Military Connection: Top General Admits to Getting Counseling & Assistance


By Debbie Gregory.

Military personnel are highly reluctant to ask for help when they are depressed because they do not want to be seen as weak. But untreated depression is the number one cause for suicide, so those who are depressed and do not seek help are at risk for suicide. So what can be done?

To combat the problem of suicides by special operators, General Joseph Votel, Special Operations Command, is speaking bluntly about seeking help. Gen. Votel is urging his troops to follow suit

This can feel like a contradiction to the training they receive to push past their pain to reach a target on the battlefield. But the rate of special ops suicides, compared to other services, is a direct reflection of the strain these selfless heroes experience.

Gen. Votel spoke to several hundred current and former troops at a recent Washington conference.  “I have, with my family, sought counseling and assistance,” he said.  He also said that the stigma against seeking counseling is starting to change.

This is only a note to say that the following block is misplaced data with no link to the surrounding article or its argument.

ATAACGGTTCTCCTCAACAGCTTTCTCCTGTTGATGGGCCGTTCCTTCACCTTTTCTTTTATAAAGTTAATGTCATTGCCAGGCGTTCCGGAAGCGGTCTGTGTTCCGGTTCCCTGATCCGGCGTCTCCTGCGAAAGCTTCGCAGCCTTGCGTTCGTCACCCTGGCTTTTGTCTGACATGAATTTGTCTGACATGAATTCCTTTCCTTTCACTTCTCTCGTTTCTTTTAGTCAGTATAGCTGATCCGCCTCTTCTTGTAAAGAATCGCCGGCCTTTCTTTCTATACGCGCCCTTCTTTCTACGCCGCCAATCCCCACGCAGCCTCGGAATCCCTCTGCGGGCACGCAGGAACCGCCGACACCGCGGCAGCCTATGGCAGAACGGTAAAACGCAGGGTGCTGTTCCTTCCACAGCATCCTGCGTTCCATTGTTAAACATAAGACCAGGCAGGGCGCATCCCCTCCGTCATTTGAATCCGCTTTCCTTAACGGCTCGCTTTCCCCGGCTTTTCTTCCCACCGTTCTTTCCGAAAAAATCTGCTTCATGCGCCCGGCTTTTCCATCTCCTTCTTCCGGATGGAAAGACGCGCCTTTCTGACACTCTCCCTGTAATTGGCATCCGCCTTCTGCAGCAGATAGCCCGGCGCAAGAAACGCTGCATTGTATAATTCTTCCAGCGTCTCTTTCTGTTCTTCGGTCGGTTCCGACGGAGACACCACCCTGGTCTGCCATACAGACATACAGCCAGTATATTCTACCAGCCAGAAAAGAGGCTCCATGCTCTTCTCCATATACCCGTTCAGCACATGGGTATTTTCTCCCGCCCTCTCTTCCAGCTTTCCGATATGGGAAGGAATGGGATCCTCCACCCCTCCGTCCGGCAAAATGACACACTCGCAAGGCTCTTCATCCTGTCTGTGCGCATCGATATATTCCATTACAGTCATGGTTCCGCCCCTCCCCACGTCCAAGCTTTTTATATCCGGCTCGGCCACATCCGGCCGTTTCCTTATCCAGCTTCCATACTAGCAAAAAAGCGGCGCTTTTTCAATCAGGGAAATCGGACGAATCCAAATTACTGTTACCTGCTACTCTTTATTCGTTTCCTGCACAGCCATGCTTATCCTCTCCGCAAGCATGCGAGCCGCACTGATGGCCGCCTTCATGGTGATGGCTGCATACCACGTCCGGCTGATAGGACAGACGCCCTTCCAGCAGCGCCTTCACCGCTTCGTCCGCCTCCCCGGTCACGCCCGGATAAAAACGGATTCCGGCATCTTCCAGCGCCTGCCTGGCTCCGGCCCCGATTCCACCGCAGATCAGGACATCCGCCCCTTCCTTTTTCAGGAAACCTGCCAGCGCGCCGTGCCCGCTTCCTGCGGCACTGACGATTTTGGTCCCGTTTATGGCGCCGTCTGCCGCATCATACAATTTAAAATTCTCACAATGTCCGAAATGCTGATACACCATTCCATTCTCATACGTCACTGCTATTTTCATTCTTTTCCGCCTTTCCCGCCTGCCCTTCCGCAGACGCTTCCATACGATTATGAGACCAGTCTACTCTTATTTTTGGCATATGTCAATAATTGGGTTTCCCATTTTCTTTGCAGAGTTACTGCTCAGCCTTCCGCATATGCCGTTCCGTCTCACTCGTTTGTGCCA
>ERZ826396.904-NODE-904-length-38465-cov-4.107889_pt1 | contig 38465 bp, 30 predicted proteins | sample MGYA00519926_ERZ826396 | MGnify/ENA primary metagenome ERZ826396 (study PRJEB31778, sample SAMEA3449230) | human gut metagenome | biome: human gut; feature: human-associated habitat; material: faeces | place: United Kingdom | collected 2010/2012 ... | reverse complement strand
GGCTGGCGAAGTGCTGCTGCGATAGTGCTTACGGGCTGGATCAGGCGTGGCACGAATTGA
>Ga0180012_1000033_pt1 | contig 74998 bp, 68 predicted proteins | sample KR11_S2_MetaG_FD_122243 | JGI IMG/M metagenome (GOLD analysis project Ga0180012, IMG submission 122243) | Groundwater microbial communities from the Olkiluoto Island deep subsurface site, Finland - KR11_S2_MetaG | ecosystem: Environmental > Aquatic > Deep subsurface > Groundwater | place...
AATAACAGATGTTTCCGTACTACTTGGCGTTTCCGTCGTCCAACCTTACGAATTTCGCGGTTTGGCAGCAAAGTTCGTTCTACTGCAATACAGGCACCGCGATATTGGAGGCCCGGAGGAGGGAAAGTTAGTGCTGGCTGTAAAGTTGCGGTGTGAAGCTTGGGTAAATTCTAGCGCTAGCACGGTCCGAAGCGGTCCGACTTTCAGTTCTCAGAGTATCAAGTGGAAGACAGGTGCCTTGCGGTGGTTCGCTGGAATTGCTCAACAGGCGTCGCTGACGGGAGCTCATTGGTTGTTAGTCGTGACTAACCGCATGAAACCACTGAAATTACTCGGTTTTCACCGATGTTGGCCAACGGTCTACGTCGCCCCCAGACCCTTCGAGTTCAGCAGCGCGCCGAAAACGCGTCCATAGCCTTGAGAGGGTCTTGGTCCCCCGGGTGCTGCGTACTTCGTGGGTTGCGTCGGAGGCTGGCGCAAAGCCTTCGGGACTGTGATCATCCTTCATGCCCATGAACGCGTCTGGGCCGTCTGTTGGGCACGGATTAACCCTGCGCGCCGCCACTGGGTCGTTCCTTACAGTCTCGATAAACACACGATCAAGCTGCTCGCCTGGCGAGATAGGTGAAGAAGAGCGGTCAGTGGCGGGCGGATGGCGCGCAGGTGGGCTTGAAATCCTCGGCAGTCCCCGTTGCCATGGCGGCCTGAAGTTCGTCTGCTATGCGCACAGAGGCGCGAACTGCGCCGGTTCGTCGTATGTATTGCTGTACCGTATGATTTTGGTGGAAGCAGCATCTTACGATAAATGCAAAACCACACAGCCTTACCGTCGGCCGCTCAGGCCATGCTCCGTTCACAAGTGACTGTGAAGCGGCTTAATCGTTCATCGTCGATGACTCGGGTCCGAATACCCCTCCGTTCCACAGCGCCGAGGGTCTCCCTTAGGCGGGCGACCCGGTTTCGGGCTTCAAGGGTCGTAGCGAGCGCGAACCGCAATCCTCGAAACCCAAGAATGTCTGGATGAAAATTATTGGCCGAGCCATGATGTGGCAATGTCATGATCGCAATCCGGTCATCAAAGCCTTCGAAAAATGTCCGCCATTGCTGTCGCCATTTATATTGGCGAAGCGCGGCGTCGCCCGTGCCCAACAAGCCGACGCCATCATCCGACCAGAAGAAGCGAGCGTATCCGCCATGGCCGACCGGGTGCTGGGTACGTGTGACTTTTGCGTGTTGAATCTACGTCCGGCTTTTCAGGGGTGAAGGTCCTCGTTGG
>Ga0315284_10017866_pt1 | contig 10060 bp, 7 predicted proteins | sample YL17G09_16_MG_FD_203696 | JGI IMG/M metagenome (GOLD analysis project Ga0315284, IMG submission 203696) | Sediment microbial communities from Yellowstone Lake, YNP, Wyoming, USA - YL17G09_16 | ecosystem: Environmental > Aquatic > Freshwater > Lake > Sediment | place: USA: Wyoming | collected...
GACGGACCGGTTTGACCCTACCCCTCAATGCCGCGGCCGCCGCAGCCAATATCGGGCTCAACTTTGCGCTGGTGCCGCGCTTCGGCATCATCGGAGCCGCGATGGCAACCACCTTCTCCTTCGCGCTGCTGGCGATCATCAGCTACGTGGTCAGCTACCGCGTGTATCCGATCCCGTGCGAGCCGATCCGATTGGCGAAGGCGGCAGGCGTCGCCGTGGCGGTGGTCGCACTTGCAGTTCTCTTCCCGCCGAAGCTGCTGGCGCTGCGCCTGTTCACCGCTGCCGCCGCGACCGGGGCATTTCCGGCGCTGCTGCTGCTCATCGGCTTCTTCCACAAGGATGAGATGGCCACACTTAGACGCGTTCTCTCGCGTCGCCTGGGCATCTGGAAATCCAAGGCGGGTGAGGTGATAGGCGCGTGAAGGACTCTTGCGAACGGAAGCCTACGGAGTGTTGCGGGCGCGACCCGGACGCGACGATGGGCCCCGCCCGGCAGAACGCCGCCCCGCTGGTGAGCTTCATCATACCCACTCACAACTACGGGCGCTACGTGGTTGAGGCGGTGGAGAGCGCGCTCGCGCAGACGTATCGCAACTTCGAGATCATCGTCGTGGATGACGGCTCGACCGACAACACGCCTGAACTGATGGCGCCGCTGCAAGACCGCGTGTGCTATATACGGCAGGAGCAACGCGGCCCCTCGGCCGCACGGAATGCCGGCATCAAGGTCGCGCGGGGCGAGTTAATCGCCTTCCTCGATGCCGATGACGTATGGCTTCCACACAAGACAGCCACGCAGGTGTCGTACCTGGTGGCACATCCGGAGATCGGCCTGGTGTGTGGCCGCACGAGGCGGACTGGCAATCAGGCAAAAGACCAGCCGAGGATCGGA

Votel has since ordered an update in training of how to spot the signs of stress, and with the Pentagon’s health affairs, a budget of $15 million this fiscal year is being dedicated to behavioral health resources for special operations. That, along with another $10 million in the special operations budget towards behavioral health and suicide prevention efforts, and another $1.2 million for the spiritual domain- which includes giving chaplains suicide intervention training and basil counseling training will help combat the stresses placed on soldiers.

What has arguably helped the most is embedding psychologists and other types of counselors available in special operations units and also borrowing the practice of using “military family life counselors” for operators and families alike.

It is really important to remember that being in the military is highly stressful, and those who serve are at high risk for PTSD, depression, and suicide.

Even one suicide is one too many.

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Military Connection: Top General Admits to Getting Counseling and Assistance: By Debbie Gregory